Reported in approximately 11% of patients.[576]

Confusion has been reported in approximately 11% of patients.[576] Prevalence of confusion/delirium and agitation is high (65% and 69%, respectively) in patients in the intensive care unit.[590] Delirium is associated with an increased risk of mortality in hospitalised older patients.[591] Benzodiazepine use and the lack of family visitation (virtual or in-person) have been identified as risk factors for delirium.[592] The pooled prevalence of anxiety, depression, and insomnia is 15.2%, 16%, and 23.9%, respectively.[593] Altered mental status was as common in younger hospitalised patients (<60 years) as it was in older patients in one study.[594][595]

Reported in 11% of patients. The most common ocular symptoms include dry eye or foreign body sensation (16%), redness (13.3%), tearing (12.8%), itching (12.6%), eye pain (9.6%), and discharge (8.8%). Conjunctivitis was the most common ocular disease in patients with ocular manifestations (88.8%).[596] Most symptoms are mild and last for 4 to 14 days with no complications. Prodromal symptoms occur in 12.5% of patients.[597] Mild ocular symptoms (e.g., conjunctival discharge, eye rubbing, conjunctival congestion) were reported in 22.7% of children in one cross-sectional study. Children with systemic symptoms were more likely to develop ocular symptoms.[598]

Rhinorrhoea has been reported in approximately 8% of patients, and nasal congestion has been reported in approximately 5% of patients.[576]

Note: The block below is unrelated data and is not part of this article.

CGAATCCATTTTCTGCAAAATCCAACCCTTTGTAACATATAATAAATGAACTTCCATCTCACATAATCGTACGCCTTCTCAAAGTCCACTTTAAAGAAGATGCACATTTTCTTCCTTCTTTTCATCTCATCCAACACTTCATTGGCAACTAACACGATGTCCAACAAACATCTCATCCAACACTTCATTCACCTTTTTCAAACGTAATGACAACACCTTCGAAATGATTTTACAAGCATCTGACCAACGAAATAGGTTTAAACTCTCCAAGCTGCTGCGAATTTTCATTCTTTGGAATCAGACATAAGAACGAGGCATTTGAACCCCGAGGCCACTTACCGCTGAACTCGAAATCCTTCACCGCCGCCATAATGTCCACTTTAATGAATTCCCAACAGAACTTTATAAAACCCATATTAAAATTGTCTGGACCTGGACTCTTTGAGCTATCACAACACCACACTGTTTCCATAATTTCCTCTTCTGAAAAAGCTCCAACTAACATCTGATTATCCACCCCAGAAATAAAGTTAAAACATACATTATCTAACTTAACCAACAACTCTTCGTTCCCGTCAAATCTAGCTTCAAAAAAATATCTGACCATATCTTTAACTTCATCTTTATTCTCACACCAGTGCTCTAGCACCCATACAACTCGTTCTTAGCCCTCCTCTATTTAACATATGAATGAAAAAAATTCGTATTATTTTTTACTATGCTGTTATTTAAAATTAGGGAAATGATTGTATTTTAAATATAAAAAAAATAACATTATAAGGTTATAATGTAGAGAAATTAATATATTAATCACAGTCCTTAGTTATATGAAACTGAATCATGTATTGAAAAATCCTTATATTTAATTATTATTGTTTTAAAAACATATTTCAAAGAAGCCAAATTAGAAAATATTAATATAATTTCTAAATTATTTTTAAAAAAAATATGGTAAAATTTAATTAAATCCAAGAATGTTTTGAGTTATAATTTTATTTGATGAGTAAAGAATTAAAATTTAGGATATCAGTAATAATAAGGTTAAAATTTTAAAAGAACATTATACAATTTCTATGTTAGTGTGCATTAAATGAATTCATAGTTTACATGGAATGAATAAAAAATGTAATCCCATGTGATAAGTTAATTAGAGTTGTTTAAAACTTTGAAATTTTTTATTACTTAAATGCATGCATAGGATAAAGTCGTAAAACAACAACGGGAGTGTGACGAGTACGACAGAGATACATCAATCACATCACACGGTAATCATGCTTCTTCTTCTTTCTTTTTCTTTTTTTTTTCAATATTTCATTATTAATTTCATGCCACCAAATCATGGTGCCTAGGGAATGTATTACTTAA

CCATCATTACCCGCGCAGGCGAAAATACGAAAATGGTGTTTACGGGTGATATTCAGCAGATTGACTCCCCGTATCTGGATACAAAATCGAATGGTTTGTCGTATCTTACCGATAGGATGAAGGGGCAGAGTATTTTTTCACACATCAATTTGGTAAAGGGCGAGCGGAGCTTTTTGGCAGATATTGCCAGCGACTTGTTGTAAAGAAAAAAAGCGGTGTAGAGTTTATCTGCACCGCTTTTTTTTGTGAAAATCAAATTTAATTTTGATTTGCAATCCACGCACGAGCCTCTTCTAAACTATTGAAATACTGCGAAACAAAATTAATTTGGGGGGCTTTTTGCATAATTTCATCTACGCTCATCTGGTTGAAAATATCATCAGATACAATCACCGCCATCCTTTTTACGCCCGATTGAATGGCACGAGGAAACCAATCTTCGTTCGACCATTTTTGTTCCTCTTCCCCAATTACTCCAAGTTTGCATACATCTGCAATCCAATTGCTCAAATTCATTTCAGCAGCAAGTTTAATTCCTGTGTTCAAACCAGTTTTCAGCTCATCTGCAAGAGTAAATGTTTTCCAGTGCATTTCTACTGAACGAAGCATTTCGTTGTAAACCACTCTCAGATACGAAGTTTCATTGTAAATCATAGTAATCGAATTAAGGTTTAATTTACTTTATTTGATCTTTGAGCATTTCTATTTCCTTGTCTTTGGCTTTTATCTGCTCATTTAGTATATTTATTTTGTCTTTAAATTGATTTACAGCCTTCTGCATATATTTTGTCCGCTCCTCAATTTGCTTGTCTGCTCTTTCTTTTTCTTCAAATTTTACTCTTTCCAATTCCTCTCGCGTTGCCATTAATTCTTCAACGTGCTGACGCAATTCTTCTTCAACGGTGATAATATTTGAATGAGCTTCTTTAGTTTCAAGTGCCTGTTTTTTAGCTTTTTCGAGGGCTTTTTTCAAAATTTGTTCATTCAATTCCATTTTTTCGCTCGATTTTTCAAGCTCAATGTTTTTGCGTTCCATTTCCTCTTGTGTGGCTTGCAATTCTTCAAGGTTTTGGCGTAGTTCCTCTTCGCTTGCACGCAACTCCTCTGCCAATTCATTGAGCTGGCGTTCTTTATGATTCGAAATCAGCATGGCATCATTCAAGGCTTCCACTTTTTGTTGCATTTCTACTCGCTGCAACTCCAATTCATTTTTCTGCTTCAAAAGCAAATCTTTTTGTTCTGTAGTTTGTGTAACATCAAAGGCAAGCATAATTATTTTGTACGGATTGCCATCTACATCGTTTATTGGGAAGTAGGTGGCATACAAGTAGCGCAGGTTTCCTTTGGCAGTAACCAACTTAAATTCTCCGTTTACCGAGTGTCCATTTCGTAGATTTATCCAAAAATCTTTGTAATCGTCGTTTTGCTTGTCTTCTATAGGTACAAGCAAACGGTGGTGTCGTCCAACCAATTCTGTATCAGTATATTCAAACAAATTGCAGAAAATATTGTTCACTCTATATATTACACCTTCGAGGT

Sudden sensorineural hearing loss, tinnitus, and rotatory vertigo have been reported in 7.6%, 14.8%, and 7.2% of patients, respectively. Otalgia has also been reported.[599]

Reported in approximately 7% of patients.[576] May indicate pneumonia.

The pooled prevalence of overall cutaneous lesions is 5.7%. The most common symptoms are a viral exanthem-like presentation (4.2%), maculopapular rash (3.8%), and vesiculobullous lesions (1.7%). Other manifestations include urticaria, chilblain-like lesions, livedo reticularis, and finger/toe gangrene.[600] In the UK COVID Symptom Study, 17% of respondents reported rash as the first symptom of disease, and 21% of respondents reported rash as the only clinical sign.[601] It is unclear whether skin lesions are from viral infection, systemic consequences of the infection, or drugs the patient may be on. Further data is required to better understand cutaneous involvement.

British Association of Dermatologists: Covid-19 skin patterns external link opens in a new window

There is emerging evidence that patients may rarely have signs, symptoms, and radiological and laboratory features indicative of involvement of the lower urinary tract and male genital system. This may include scrotal discomfort, swelling, or pain (acute orchitis, epididymitis, or epididymo-orchitis), low-flow priapism, impaired spermatogenesis, bladder haemorrhage, acute urinary retention, and worsening of existing lower urinary tract symptoms. Further research is required.[602]

Reported in approximately 2% of patients.[576] May be a symptom of pulmonary embolism.[603]

May indicate pneumonia.

May be present in patients with acute respiratory distress.

May be present in patients with acute respiratory distress.

May be present in patients with acute respiratory distress.

May be present in patients with acute respiratory distress.